Aged care left reeling from outbreaks and lockdowns 

20 January 2022

The COVID crisis has hit aged care hard with as many as 30,000 elderly residents in South Australia in lonely lockdown and more than a half of the state’s 270 aged care facilities (155 homes) impacted by outbreaks (Federal Government figures as of January 14).

More than a third of residents have fallen ill at various sites, with three deaths inside homes. 

Providers want funded rapid antigen tests (RATs) to help screen visitors after spending thousands of dollars on screening staff and residents.

On Monday 17 January, SA received 456,000 RATs and another 2.3 million will be delivered by Australia Day next week, the Adelaide Now website reports. Providers hope rapid home kits will help them ease visiting rules.

“Lockdowns are detrimental to the mental health and wellbeing of our aged care community,’’ ANMF (SA Branch) CEO/Secretary Adj Associate Professor Elizabeth Dabars AM said.

“Any measures which can safely mitigate the impact of lockdowns will bring welcome respite from social isolation to long-suffering residents and their families alike.

“Confinement to a small room with no access to family and friends for long periods of time has a heavy psychological and emotional toll and can render the elderly even more vulnerable to ill health.’’  

Eldercare chief executive officer Jane Pickering told the ABC around half of South Australia's 30,000 aged care residents were this week subject to full or partial lockdowns at their homes.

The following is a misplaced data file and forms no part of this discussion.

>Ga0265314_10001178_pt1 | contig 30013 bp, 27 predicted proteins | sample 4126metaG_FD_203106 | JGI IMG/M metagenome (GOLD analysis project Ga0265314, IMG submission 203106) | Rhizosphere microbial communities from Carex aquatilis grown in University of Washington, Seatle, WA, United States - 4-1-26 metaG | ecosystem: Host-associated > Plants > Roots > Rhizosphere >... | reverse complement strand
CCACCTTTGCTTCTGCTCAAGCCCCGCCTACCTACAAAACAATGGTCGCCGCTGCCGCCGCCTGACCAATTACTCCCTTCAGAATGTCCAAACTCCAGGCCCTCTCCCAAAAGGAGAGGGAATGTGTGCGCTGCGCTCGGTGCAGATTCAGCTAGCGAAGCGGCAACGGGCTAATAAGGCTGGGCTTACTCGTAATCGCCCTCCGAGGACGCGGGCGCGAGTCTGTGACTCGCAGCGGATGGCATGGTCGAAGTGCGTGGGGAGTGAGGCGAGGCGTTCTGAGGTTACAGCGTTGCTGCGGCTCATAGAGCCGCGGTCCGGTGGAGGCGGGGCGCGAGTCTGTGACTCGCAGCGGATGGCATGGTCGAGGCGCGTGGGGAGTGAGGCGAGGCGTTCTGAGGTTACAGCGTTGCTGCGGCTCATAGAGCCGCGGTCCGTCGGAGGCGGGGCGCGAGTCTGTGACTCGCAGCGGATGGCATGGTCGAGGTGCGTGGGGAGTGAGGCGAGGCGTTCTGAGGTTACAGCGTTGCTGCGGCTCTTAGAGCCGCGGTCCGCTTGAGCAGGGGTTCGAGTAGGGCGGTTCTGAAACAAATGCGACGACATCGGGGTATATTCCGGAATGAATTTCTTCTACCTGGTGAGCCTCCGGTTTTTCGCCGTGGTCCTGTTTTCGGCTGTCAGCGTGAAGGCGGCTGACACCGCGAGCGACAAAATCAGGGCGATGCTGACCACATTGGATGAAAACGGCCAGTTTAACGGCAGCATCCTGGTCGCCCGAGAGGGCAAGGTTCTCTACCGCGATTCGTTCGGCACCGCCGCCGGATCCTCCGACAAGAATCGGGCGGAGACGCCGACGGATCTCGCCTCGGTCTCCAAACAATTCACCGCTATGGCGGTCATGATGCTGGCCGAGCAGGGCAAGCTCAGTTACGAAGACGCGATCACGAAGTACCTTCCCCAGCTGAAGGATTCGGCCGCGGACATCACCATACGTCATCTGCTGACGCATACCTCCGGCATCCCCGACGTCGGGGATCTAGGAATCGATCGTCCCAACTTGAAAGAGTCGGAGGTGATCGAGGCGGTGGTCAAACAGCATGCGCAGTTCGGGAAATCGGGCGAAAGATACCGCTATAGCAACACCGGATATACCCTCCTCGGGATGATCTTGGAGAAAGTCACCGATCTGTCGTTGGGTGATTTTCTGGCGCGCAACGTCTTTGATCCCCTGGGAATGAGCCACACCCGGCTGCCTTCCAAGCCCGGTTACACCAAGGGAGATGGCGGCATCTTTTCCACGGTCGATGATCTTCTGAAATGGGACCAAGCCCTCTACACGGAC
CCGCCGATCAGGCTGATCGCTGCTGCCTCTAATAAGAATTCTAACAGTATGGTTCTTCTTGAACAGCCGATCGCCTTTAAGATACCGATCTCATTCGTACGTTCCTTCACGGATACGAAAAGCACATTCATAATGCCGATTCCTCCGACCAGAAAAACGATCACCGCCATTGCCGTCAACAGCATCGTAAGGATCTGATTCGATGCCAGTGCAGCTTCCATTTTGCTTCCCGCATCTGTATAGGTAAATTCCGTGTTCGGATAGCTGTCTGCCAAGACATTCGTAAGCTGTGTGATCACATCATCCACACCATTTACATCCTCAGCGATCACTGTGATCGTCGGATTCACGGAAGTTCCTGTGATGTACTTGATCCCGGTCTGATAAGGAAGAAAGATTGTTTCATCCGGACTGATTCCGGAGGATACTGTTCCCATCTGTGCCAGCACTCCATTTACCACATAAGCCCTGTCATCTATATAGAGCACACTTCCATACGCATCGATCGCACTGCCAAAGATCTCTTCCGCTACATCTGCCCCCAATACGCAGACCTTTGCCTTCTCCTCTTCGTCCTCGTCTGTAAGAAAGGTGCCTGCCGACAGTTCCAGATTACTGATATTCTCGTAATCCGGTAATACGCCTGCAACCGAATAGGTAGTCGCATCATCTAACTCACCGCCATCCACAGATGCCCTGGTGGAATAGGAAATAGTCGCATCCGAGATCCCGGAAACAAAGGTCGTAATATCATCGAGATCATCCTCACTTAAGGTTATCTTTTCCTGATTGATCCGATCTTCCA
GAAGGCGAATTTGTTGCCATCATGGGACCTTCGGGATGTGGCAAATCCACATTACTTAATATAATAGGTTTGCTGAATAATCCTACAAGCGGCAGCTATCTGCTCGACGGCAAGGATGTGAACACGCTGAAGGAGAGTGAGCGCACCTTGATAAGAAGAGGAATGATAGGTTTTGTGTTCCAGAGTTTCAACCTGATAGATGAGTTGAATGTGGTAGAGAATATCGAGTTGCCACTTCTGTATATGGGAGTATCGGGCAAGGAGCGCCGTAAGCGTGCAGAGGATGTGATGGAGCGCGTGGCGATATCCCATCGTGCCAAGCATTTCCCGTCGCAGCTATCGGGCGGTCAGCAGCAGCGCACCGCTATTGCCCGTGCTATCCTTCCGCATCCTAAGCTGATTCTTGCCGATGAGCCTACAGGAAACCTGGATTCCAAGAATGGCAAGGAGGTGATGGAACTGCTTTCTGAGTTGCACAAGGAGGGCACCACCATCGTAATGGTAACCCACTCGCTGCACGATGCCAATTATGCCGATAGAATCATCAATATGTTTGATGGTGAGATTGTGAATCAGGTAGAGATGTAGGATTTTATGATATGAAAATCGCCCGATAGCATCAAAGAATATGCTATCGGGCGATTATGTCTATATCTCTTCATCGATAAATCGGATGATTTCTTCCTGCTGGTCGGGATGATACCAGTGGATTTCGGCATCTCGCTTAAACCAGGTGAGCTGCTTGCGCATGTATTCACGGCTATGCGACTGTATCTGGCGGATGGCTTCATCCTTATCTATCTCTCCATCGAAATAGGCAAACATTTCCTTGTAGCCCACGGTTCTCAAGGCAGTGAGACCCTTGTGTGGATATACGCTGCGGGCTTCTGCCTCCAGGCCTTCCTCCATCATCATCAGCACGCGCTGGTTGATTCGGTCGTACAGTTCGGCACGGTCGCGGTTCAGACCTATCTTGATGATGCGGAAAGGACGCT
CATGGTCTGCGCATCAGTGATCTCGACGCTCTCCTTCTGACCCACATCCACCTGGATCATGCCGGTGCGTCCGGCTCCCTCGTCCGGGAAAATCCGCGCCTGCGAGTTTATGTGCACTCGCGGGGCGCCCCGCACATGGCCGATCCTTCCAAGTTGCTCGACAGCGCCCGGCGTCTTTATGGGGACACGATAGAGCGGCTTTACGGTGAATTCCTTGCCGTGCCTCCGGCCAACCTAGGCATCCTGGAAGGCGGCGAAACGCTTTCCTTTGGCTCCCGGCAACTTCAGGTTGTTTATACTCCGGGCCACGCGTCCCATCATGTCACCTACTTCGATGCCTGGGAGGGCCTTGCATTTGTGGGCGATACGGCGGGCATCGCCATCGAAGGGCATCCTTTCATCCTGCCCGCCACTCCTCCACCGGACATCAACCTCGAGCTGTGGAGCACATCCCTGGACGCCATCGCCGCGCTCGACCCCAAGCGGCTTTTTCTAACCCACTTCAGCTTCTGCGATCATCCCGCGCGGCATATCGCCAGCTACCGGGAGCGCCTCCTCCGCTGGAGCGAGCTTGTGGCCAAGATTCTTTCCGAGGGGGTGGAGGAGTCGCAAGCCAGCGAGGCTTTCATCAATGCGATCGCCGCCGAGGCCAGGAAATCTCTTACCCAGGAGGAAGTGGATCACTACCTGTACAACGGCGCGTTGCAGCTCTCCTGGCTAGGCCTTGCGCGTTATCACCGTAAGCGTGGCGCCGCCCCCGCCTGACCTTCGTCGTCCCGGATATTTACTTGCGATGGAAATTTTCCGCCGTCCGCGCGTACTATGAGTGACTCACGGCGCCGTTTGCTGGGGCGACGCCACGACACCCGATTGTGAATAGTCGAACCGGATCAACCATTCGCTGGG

She said aged care homes were having trouble sourcing certain sizes of N95 masks as well as protective gowns for staff, and there were not enough rapid antigen tests available for staff and visitors.

The State Government is revising rules to allow aged care workers who are considered close contacts to return to residential care homes earlier, in a bid to ease staff shortages. 

Meanwhile, aged care providers, the ANMF and other unions have united to call on the Prime Minister to deploy the Australian Defence Force (ADF) to provide emergency support and assistance to overstretched aged care workers in aged care facilities across the country. Providers and unions also want the federal government to fund additional direct payments for staff to secure the workforce.

The escalating crisis in aged care has left services around the country reeling, putting care for older Australians at risk due to chronic staffing shortages.  Older people are at risk of missing out on essential care because of this.  Lockdowns are restricting many residents to their rooms as services work to keep them safe.

Click here to view the full media release